words Anna Bates
Galerie Kreo is moving to a bigger space and to celebrate, 16 new pieces will join the Parisian gallery’s collection.
“As you can see, there is no brief,” says gallery owner Didier Krzentowski, summing up the diverse works on show. “But there was a kind of hidden brief – they are pieces that the designers think will make an advance in research.”
It’s an understated collection. French designers Ronan and Erwan Bouroullec made a very subtle low table, and Parisian Martin Szekely is presenting a series of plain concrete stools. Even Konstantin Grcic’s carbon fibre lounger is “the most simple long chair you can find”, says Krzentowski.
But the simplicity is deceptive – Szekely worked with an extremely thin fibre concrete to develop his stools, and Grcic worked with craftsmen who hand-make carbon parts for BMW’s Formula One team to construct his chaise longue. “It couldn’t have been done in any other material,” says Grcic. “The span between the four very thin legs would be far too big and stressful for any other material.”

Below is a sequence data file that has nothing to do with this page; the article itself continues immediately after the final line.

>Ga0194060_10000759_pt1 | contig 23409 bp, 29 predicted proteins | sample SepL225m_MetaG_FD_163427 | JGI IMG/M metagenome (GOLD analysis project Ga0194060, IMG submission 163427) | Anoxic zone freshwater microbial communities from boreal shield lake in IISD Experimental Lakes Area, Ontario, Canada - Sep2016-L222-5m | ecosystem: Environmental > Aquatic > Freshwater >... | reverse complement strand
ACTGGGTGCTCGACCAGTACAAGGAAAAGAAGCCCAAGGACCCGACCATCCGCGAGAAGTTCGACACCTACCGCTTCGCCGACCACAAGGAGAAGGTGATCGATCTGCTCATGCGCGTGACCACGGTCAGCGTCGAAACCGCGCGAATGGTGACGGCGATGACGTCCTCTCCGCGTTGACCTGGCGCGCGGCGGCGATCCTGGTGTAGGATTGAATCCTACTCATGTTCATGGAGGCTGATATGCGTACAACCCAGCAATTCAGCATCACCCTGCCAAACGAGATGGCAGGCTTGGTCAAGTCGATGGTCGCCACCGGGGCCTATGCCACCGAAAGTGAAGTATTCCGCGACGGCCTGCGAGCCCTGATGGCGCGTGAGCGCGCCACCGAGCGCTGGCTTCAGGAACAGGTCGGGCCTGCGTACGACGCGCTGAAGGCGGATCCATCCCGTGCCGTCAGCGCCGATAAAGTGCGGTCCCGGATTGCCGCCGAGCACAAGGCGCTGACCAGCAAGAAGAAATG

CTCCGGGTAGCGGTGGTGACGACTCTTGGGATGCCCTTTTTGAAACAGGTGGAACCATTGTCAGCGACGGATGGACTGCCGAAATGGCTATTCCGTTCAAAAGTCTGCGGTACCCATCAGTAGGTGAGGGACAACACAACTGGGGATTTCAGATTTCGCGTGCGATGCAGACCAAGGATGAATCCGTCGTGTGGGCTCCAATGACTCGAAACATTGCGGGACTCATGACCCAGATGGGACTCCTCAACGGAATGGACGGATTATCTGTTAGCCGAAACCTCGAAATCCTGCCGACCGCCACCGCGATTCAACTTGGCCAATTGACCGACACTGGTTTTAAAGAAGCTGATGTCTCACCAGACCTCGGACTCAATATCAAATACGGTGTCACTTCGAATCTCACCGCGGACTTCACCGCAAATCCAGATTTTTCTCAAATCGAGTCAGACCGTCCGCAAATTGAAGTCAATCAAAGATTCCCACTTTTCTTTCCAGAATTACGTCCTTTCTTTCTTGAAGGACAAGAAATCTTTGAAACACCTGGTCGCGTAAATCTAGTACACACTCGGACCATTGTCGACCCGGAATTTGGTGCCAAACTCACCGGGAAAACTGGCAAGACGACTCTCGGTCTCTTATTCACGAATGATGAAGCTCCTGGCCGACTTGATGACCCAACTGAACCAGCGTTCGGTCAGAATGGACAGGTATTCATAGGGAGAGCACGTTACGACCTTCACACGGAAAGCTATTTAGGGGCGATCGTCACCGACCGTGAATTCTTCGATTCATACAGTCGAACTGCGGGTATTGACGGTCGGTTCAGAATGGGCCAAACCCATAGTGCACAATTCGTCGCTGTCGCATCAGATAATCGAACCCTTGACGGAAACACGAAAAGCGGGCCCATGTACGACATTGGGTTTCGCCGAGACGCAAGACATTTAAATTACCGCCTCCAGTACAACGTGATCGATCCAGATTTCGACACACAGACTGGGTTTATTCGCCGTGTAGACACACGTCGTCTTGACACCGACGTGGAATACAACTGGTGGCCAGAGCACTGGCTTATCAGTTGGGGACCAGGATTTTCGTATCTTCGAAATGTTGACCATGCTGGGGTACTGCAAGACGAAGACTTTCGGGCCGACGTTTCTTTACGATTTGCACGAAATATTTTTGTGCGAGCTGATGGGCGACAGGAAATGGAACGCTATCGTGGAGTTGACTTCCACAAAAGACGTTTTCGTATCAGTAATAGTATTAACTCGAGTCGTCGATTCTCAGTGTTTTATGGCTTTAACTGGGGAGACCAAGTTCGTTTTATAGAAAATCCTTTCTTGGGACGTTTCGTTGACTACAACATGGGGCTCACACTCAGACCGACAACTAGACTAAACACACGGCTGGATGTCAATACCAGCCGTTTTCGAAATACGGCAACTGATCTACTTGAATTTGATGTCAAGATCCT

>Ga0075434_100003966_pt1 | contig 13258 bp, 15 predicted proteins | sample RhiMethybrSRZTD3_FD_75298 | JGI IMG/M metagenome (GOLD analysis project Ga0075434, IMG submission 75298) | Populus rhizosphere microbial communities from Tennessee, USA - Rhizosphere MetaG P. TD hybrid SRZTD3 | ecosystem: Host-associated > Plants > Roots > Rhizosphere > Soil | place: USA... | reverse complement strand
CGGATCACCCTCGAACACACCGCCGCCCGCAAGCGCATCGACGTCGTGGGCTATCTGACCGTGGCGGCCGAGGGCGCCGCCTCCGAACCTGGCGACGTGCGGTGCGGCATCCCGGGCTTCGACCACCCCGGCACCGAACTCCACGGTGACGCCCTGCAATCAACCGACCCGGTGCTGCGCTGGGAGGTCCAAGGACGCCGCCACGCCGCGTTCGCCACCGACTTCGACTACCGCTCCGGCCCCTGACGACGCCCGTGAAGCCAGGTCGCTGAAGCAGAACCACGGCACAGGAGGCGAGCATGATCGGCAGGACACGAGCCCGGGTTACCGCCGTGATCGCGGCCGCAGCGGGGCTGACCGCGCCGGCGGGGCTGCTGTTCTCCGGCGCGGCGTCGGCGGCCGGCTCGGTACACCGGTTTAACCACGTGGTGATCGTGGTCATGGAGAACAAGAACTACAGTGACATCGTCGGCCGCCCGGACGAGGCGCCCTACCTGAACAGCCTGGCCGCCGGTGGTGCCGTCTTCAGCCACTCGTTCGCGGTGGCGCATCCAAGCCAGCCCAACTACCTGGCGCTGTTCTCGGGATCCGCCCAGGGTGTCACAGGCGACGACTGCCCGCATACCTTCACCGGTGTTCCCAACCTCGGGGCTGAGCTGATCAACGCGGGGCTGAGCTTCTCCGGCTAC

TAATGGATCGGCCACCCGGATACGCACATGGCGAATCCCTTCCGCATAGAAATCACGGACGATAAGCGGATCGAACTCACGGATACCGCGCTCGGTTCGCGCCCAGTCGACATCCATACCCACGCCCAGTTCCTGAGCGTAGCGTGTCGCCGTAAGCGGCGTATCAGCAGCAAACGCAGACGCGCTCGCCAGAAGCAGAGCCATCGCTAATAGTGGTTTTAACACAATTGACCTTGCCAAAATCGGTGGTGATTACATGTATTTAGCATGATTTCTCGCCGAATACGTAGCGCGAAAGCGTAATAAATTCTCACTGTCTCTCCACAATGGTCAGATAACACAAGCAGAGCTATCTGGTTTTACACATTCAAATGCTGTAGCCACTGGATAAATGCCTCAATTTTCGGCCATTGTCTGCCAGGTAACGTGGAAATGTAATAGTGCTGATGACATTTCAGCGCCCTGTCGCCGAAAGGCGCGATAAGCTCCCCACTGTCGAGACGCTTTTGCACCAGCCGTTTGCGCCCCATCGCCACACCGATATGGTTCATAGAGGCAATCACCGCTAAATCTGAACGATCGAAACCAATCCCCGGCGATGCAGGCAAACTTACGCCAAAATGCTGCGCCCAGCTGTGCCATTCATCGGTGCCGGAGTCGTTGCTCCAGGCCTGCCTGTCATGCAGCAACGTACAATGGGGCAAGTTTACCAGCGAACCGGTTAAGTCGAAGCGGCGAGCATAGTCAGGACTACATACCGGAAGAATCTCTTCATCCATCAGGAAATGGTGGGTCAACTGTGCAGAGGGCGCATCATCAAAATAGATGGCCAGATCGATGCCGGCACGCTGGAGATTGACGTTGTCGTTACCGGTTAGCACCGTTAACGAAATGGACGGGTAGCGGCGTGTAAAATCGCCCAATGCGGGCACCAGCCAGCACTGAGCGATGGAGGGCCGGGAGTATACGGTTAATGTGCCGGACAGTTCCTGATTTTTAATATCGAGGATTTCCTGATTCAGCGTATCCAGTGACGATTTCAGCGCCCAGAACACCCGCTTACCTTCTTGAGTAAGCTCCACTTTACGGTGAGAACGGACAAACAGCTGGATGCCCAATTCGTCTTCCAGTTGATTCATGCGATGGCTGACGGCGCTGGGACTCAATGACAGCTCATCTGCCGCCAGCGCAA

Some of the pieces have been in development for the past year and a half, such as Rotterdam-based Wieki Somers’ Bell Flower – a floor lamp with the base, shade and electricity cables woven into one piece (we showed an early version in icon 054).
“Some of the work looks so simple, but every time I see the pieces, I think of something different,” says Krzentowski. “The Bouroullec brothers’ table looks like the top is floating, it has a Japanese feel, but it also makes you think of the Fifties.”